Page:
This new Tory welfare cut could be about to make thousands of vulnerable people homeless

'Support for mortgage interest' for 110,000 people is being cut and less than 10% have applied for the loan offered by Serco to replace it.

A cut to welfare payments by the Department for Work and Pensions (DWP) may be about to cause a hundred thousand vulnerable people to default on their mortgages within months figures show, unless urgent action is taken.

The government is axing “support for mortgage interest” (SMI), a welfare payment in existence since 1948, that helps vulnerable homeowners pay their mortgages – and only a fraction of 110,000 households who currently receive it have applied for the replacement scheme.

SMI pays the interest on private mortgages for those who can’t themselves – helping people who are unemployed, disabled, single parents, pensioners or in other vulnerable groups keep their homes through perilous financial circumstances.

But the DWP are scrapping the welfare payment and handing it’s replacement over to Serco, giving people no other option but to apply for a loan with the company.

The outsourcing giant will offer loans to those formerly on SMI to pay their mortgage interest – the loans themselves also accruing interest – which in itself is an incredibly regressive move by the Tories.

And it gets worse – on the 5th of April the payments made by the DWP to mortgage lenders on behalf of the benefit claimants will end but figures show that so far only 6,850 of 110,000 have signed up for the Serco loan.

Asked by Radio 4’s Money Box on Saturday how many people had applied for the replacement scheme offered by Serco, the DWP refused to update the two week old 6,500 figure, suggesting few if any further applications have been made.

The DWP themselves then warned that if people don’t take the Serco loan, they may face default and their home be repossessed.

That means if nothing changes over a hundred thousand people could default on their mortgages – and potentially face repossession of their homes – in a little under two months.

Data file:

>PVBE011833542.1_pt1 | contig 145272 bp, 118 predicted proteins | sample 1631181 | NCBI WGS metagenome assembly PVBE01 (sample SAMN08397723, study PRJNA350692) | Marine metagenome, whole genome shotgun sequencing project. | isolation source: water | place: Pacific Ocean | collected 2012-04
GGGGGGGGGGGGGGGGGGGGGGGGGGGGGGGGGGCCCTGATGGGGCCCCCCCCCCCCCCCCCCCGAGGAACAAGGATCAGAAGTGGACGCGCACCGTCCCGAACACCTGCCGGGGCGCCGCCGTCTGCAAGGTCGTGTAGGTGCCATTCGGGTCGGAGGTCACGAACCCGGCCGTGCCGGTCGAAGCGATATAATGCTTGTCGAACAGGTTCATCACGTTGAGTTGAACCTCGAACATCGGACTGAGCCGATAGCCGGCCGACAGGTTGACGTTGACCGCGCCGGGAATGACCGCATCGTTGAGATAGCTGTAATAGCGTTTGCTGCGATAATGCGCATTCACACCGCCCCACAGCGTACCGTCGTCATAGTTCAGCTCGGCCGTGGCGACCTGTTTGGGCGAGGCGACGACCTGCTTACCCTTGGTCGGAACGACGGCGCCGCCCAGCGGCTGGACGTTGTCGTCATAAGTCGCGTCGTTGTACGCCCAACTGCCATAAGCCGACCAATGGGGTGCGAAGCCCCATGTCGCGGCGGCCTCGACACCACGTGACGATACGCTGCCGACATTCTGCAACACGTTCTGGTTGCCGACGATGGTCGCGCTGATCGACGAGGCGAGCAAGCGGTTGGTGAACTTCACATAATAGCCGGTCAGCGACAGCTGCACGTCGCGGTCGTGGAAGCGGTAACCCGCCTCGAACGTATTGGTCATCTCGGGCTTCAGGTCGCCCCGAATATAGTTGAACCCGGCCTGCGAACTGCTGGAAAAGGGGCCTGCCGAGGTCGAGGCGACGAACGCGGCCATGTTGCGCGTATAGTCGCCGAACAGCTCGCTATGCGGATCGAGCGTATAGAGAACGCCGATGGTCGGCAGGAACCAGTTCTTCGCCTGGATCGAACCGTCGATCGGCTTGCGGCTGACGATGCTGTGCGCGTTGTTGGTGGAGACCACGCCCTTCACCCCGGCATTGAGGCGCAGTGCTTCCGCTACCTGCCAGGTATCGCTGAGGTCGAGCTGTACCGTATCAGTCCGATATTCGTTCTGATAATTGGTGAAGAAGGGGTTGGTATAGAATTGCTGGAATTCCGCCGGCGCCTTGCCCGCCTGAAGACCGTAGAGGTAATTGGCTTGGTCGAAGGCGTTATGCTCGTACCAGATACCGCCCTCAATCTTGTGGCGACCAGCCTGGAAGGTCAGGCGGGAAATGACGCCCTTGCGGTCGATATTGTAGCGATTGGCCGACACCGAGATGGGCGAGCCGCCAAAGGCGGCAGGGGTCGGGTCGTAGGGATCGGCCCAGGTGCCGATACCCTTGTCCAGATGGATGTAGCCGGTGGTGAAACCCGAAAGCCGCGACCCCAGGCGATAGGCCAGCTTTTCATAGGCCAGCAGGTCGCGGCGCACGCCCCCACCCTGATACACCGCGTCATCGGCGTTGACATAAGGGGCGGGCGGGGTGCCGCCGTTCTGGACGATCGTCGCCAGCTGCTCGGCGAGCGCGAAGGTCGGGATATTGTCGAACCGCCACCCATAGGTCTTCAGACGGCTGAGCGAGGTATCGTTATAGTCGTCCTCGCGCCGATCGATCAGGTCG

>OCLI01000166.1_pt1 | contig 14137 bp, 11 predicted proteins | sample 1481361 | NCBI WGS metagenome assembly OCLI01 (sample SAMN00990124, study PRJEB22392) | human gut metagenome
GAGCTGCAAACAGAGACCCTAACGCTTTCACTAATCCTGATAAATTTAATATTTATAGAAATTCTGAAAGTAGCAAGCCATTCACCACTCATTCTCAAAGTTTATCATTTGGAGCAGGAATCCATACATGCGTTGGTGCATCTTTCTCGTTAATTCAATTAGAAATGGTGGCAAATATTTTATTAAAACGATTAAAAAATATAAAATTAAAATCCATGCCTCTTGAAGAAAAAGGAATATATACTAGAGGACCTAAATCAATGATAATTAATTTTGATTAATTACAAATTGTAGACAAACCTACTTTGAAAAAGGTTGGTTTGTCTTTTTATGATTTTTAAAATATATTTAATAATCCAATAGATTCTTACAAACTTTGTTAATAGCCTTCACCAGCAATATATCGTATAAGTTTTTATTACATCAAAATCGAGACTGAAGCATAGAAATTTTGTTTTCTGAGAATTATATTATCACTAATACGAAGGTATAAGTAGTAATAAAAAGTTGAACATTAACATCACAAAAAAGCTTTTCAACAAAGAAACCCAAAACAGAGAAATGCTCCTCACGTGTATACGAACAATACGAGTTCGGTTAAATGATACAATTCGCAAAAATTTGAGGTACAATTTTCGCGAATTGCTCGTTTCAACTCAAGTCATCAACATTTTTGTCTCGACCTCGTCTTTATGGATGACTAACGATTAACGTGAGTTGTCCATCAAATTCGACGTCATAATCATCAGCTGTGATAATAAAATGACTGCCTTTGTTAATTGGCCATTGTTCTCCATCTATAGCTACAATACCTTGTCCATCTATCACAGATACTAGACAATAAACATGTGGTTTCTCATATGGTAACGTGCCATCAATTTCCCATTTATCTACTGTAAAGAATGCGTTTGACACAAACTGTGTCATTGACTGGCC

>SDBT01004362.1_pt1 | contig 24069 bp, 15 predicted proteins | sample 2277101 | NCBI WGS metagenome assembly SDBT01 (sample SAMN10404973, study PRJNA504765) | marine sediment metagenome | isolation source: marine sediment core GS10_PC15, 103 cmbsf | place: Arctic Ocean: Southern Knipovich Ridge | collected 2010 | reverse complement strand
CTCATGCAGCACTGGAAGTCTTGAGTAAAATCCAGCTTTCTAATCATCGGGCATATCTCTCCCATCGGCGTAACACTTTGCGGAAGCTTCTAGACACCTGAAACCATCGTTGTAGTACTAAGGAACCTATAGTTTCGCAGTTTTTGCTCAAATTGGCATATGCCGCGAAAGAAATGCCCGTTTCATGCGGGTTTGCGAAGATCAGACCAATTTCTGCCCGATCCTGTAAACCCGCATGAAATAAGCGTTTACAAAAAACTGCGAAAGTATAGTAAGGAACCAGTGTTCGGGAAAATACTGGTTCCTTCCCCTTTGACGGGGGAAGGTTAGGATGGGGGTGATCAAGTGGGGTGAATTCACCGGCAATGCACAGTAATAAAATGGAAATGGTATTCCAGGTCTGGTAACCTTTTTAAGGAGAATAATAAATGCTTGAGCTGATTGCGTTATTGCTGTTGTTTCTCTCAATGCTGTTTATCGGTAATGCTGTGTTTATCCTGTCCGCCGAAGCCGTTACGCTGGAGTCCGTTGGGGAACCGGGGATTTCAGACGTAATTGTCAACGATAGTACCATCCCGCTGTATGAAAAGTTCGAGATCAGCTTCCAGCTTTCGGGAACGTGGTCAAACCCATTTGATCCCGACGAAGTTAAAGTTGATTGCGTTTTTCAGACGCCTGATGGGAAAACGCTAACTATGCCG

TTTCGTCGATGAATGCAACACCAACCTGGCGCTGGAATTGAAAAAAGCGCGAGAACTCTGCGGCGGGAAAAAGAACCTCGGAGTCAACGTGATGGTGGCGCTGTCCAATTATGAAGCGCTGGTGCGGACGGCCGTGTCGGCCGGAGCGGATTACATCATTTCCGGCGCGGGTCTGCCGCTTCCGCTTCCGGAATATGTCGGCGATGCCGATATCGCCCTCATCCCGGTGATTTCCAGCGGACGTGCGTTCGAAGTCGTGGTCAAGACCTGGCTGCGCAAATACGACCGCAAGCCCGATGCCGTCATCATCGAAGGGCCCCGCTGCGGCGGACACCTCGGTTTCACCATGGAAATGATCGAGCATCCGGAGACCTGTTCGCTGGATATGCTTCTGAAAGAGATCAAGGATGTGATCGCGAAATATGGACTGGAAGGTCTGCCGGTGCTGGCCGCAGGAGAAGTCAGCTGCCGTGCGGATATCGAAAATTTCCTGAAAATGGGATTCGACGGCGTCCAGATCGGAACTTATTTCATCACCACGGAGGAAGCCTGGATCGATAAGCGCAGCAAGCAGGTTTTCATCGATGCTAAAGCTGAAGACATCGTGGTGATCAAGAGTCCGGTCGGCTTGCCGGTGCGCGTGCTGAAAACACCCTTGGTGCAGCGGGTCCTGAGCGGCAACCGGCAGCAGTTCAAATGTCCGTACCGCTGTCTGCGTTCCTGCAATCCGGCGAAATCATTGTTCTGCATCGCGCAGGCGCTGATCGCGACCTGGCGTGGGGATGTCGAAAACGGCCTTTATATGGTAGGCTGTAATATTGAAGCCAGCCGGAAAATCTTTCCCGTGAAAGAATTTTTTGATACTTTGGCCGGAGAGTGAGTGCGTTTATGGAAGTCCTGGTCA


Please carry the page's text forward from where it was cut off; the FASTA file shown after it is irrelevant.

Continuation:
Gareth Morgan chief executive of Ferret Information Systems who specialise in benefits advice told Money Box:

“In April, if you haven’t done anything, your mortgage interest just stops dead.”

“I’m surprised and worried [6,500] is a dreadfully low number. If they [the DWP] don’t make up the difference somehow then the problem is likely to be default on mortgages post-April.”

It’s incredibly irresponsible for the Tories to offer those on SMI no option but take out a private loan in order to stay in their homes. As the 5th April deadline approaches, the government should reconsider the rollout of the scheme or risking making nearly a hundred thousand people homeless.

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5 Responses to “This new Tory welfare cut could be about to make thousands of vulnerable people homeless”

  1. Henry Charles Pryor

    Another example of those at the bottom of the pile paying for this governments incompetence. Note that the mortgage providers won’t suffer. They can always repossess and sell when there is still a margin to cover profit margins. Besides which after 70 years the Tories can destroy Mr Attlee’s wish to introduce legislation to help those in need while they promote the fortunes of another infamous outsourcer.

  2. patrick newman

    This chipping away at every nook and cranny of the welfare state is the feature of a government that cares not for the consequences of its actions. This cut (or conversion of regular payments to a loan) probably saves the Treasury a couple of hundred million – a tiny sum out of total expenditure of £800bn but which could generate reactive costs of evictions, bed and breakfast special payments. I cant see how you can convert a regular payment into a one-off loan unless it is so large claimants can reduce their mortgage payments so they don’t need SMI but there is also interest on the supplementary loan. Any ideas?

  3. patrick newman

    And of course, paying back the Serco loan!

  4. Craig Mackay

    A little bit of a shame that the picture accompanying this piece is not of the sort of properties that vulnerable people might be made homeless from. It is a beautiful line of small cottages near Parker’s piece in Cambridge that are largely owned by one of the colleges. They are kept in very good condition and are much appreciated by students who live in them.

    That doesn’t, however, detract from the importance of this piece!

  5. NMac

    This is deliberate Tory cruelty. It isn’t incompetence, they know exactly what they are doing. Once nasty, always nasty – its as simple as that.

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